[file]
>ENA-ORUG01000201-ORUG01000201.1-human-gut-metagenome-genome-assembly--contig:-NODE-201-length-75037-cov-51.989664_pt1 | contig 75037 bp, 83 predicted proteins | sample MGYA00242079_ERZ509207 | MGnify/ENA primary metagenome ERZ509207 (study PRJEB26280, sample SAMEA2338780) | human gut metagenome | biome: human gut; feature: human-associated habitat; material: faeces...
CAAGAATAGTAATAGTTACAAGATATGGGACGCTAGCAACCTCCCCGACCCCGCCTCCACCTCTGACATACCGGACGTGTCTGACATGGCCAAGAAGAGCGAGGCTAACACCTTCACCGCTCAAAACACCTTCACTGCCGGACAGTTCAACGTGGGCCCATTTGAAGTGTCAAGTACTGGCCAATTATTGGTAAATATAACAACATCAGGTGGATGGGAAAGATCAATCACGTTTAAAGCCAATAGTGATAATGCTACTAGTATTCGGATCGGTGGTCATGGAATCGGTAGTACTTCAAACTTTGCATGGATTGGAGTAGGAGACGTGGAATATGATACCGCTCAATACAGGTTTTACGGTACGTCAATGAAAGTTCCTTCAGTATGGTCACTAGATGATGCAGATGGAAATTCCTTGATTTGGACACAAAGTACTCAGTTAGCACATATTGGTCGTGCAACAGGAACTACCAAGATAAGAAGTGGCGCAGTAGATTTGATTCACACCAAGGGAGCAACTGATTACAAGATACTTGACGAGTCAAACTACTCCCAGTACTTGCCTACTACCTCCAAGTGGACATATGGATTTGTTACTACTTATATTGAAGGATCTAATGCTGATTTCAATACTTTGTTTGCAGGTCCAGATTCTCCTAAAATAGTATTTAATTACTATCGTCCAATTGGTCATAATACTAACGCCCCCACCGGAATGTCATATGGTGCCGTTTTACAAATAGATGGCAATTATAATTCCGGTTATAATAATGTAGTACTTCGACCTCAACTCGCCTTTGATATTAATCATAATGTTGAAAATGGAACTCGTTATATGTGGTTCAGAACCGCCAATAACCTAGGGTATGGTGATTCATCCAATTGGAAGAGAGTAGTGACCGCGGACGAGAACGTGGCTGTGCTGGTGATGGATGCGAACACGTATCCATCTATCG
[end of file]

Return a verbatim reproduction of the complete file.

>ENA-ORUG01000201-ORUG01000201.1-human-gut-metagenome-genome-assembly--contig:-NODE-201-length-75037-cov-51.989664_pt1 | contig 75037 bp, 83 predicted proteins | sample MGYA00242079_ERZ509207 | MGnify/ENA primary metagenome ERZ509207 (study PRJEB26280, sample SAMEA2338780) | human gut metagenome | biome: human gut; feature: human-associated habitat; material: faeces...
CAAGAATAGTAATAGTTACAAGATATGGGACGCTAGCAACCTCCCCGACCCCGCCTCCACCTCTGACATACCGGACGTGTCTGACATGGCCAAGAAGAGCGAGGCTAACACCTTCACCGCTCAAAACACCTTCACTGCCGGACAGTTCAACGTGGGCCCATTTGAAGTGTCAAGTACTGGCCAATTATTGGTAAATATAACAACATCAGGTGGATGGGAAAGATCAATCACGTTTAAAGCCAATAGTGATAATGCTACTAGTATTCGGATCGGTGGTCATGGAATCGGTAGTACTTCAAACTTTGCATGGATTGGAGTAGGAGACGTGGAATATGATACCGCTCAATACAGGTTTTACGGTACGTCAATGAAAGTTCCTTCAGTATGGTCACTAGATGATGCAGATGGAAATTCCTTGATTTGGACACAAAGTACTCAGTTAGCACATATTGGTCGTGCAACAGGAACTACCAAGATAAGAAGTGGCGCAGTAGATTTGATTCACACCAAGGGAGCAACTGATTACAAGATACTTGACGAGTCAAACTACTCCCAGTACTTGCCTACTACCTCCAAGTGGACATATGGATTTGTTACTACTTATATTGAAGGATCTAATGCTGATTTCAATACTTTGTTTGCAGGTCCAGATTCTCCTAAAATAGTATTTAATTACTATCGTCCAATTGGTCATAATACTAACGCCCCCACCGGAATGTCATATGGTGCCGTTTTACAAATAGATGGCAATTATAATTCCGGTTATAATAATGTAGTACTTCGACCTCAACTCGCCTTTGATATTAATCATAATGTTGAAAATGGAACTCGTTATATGTGGTTCAGAACCGCCAATAACCTAGGGTATGGTGATTCATCCAATTGGAAGAGAGTAGTGACCGCGGACGAGAACGTGGCTGTGCTGGTGATGGATGCGAACACGTATCCATCTATCG